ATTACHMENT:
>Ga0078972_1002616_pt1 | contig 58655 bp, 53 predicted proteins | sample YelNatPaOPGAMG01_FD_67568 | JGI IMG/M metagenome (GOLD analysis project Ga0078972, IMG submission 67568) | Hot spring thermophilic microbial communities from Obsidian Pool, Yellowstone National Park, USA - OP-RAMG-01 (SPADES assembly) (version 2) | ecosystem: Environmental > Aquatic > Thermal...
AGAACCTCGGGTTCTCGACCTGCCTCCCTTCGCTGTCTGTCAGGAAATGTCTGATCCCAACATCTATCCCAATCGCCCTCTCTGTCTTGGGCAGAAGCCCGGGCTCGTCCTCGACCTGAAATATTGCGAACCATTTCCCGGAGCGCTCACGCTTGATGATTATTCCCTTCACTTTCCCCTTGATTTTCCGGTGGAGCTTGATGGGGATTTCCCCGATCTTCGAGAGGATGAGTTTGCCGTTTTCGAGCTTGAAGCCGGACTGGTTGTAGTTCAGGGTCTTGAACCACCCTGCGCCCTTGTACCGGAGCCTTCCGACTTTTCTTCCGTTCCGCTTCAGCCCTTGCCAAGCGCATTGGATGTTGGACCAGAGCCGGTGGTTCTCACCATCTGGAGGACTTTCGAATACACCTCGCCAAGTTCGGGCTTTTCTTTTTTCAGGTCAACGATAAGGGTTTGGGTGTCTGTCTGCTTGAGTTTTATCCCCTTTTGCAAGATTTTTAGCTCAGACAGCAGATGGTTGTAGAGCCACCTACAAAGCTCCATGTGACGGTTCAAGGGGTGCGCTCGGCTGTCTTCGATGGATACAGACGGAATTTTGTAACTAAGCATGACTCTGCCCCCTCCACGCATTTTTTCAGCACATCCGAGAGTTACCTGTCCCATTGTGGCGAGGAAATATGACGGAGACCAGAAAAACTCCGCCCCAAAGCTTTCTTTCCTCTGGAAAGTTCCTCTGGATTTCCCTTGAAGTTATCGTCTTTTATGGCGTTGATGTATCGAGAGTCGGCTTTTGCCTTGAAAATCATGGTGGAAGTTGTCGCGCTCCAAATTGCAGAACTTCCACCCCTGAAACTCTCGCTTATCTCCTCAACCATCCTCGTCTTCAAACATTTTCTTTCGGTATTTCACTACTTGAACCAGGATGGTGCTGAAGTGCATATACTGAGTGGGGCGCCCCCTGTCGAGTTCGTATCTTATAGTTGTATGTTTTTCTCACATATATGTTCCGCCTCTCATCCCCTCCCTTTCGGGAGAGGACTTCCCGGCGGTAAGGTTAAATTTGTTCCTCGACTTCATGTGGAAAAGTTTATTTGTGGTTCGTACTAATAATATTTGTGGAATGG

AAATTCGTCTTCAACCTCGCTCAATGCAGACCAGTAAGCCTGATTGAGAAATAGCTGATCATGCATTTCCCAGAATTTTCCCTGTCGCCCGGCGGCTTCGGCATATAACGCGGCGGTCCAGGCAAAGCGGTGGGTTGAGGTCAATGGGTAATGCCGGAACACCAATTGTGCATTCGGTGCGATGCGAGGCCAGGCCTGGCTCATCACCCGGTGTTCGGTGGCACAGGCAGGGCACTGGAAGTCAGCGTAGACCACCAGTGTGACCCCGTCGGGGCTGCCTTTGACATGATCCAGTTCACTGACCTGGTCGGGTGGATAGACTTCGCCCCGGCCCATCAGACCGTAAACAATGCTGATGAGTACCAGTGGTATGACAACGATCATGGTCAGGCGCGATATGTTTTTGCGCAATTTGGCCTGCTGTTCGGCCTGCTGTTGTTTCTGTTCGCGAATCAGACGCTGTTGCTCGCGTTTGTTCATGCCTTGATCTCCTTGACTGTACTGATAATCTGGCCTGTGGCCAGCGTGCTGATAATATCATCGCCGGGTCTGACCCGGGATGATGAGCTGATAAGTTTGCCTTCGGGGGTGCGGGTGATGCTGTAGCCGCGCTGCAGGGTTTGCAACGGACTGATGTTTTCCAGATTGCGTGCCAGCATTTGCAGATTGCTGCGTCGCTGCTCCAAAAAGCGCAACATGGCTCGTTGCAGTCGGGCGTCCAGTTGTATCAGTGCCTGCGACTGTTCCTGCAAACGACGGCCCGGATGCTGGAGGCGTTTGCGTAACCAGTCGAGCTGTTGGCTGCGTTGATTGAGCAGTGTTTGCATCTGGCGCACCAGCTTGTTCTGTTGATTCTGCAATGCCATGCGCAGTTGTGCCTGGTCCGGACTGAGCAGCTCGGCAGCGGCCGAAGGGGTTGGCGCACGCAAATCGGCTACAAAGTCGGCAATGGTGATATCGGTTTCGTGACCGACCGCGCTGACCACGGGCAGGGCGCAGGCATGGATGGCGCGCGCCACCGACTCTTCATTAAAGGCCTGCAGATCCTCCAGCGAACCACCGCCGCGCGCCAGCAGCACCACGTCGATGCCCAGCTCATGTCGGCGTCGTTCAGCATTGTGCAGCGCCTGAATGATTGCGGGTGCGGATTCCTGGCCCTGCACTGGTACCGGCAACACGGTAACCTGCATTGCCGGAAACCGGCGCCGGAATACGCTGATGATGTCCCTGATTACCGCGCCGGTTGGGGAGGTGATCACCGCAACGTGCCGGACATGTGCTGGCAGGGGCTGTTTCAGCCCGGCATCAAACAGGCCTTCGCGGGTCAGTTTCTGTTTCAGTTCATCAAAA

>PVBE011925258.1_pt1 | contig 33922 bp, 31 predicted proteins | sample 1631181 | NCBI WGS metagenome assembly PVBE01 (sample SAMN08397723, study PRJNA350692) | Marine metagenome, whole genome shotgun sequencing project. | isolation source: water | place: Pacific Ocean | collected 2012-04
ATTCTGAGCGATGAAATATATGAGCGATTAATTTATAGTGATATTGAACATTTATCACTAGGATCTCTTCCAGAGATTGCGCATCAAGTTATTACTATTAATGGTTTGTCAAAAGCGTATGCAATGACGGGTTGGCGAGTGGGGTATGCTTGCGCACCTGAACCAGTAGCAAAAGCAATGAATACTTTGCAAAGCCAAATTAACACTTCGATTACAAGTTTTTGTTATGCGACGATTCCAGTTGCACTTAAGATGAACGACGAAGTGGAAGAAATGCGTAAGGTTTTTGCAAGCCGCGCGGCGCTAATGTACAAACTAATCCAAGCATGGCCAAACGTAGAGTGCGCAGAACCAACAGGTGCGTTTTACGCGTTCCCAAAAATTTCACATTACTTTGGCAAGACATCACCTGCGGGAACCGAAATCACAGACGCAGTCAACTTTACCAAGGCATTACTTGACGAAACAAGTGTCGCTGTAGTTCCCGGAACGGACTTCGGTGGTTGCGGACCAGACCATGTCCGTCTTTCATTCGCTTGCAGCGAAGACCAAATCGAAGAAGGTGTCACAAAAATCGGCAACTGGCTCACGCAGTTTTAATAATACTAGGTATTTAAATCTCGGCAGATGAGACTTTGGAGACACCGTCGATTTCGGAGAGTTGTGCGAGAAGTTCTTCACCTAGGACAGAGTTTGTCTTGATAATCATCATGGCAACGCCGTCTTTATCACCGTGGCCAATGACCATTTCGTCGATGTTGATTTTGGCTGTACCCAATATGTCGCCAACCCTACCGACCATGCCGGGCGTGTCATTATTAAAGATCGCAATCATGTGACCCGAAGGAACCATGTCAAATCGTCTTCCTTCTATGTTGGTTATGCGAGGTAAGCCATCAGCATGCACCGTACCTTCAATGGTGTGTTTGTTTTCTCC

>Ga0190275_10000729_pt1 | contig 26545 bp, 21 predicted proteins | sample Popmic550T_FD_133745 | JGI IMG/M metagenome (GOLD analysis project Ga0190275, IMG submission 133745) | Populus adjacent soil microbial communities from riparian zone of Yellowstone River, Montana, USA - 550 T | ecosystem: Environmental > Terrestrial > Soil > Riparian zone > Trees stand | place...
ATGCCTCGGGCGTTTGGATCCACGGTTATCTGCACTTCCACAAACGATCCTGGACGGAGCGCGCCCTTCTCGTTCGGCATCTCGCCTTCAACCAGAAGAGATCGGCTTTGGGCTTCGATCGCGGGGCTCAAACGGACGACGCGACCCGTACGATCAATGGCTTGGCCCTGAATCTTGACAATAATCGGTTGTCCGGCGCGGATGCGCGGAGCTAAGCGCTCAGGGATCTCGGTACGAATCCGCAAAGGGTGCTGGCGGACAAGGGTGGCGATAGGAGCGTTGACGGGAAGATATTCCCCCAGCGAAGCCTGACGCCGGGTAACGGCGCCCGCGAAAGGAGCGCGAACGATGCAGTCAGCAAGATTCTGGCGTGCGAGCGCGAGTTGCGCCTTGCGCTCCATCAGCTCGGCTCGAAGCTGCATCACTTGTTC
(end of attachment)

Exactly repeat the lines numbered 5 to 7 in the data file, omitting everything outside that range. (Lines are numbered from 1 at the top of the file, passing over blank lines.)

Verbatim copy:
ATTCTGAGCGATGAAATATATGAGCGATTAATTTATAGTGATATTGAACATTTATCACTAGGATCTCTTCCAGAGATTGCGCATCAAGTTATTACTATTAATGGTTTGTCAAAAGCGTATGCAATGACGGGTTGGCGAGTGGGGTATGCTTGCGCACCTGAACCAGTAGCAAAAGCAATGAATACTTTGCAAAGCCAAATTAACACTTCGATTACAAGTTTTTGTTATGCGACGATTCCAGTTGCACTTAAGATGAACGACGAAGTGGAAGAAATGCGTAAGGTTTTTGCAAGCCGCGCGGCGCTAATGTACAAACTAATCCAAGCATGGCCAAACGTAGAGTGCGCAGAACCAACAGGTGCGTTTTACGCGTTCCCAAAAATTTCACATTACTTTGGCAAGACATCACCTGCGGGAACCGAAATCACAGACGCAGTCAACTTTACCAAGGCATTACTTGACGAAACAAGTGTCGCTGTAGTTCCCGGAACGGACTTCGGTGGTTGCGGACCAGACCATGTCCGTCTTTCATTCGCTTGCAGCGAAGACCAAATCGAAGAAGGTGTCACAAAAATCGGCAACTGGCTCACGCAGTTTTAATAATACTAGGTATTTAAATCTCGGCAGATGAGACTTTGGAGACACCGTCGATTTCGGAGAGTTGTGCGAGAAGTTCTTCACCTAGGACAGAGTTTGTCTTGATAATCATCATGGCAACGCCGTCTTTATCACCGTGGCCAATGACCATTTCGTCGATGTTGATTTTGGCTGTACCCAATATGTCGCCAACCCTACCGACCATGCCGGGCGTGTCATTATTAAAGATCGCAATCATGTGACCCGAAGGAACCATGTCAAATCGTCTTCCTTCTATGTTGGTTATGCGAGGTAAGCCATCAGCATGCACCGTACCTTCAATGGTGTGTTTGTTTTCTCC

>Ga0190275_10000729_pt1 | contig 26545 bp, 21 predicted proteins | sample Popmic550T_FD_133745 | JGI IMG/M metagenome (GOLD analysis project Ga0190275, IMG submission 133745) | Populus adjacent soil microbial communities from riparian zone of Yellowstone River, Montana, USA - 550 T | ecosystem: Environmental > Terrestrial > Soil > Riparian zone > Trees stand | place...
ATGCCTCGGGCGTTTGGATCCACGGTTATCTGCACTTCCACAAACGATCCTGGACGGAGCGCGCCCTTCTCGTTCGGCATCTCGCCTTCAACCAGAAGAGATCGGCTTTGGGCTTCGATCGCGGGGCTCAAACGGACGACGCGACCCGTACGATCAATGGCTTGGCCCTGAATCTTGACAATAATCGGTTGTCCGGCGCGGATGCGCGGAGCTAAGCGCTCAGGGATCTCGGTACGAATCCGCAAAGGGTGCTGGCGGACAAGGGTGGCGATAGGAGCGTTGACGGGAAGATATTCCCCCAGCGAAGCCTGACGCCGGGTAACGGCGCCCGCGAAAGGAGCGCGAACGATGCAGTCAGCAAGATTCTGGCGTGCGAGCGCGAGTTGCGCCTTGCGCTCCATCAGCTCGGCTCGAAGCTGCATCACTTGTTC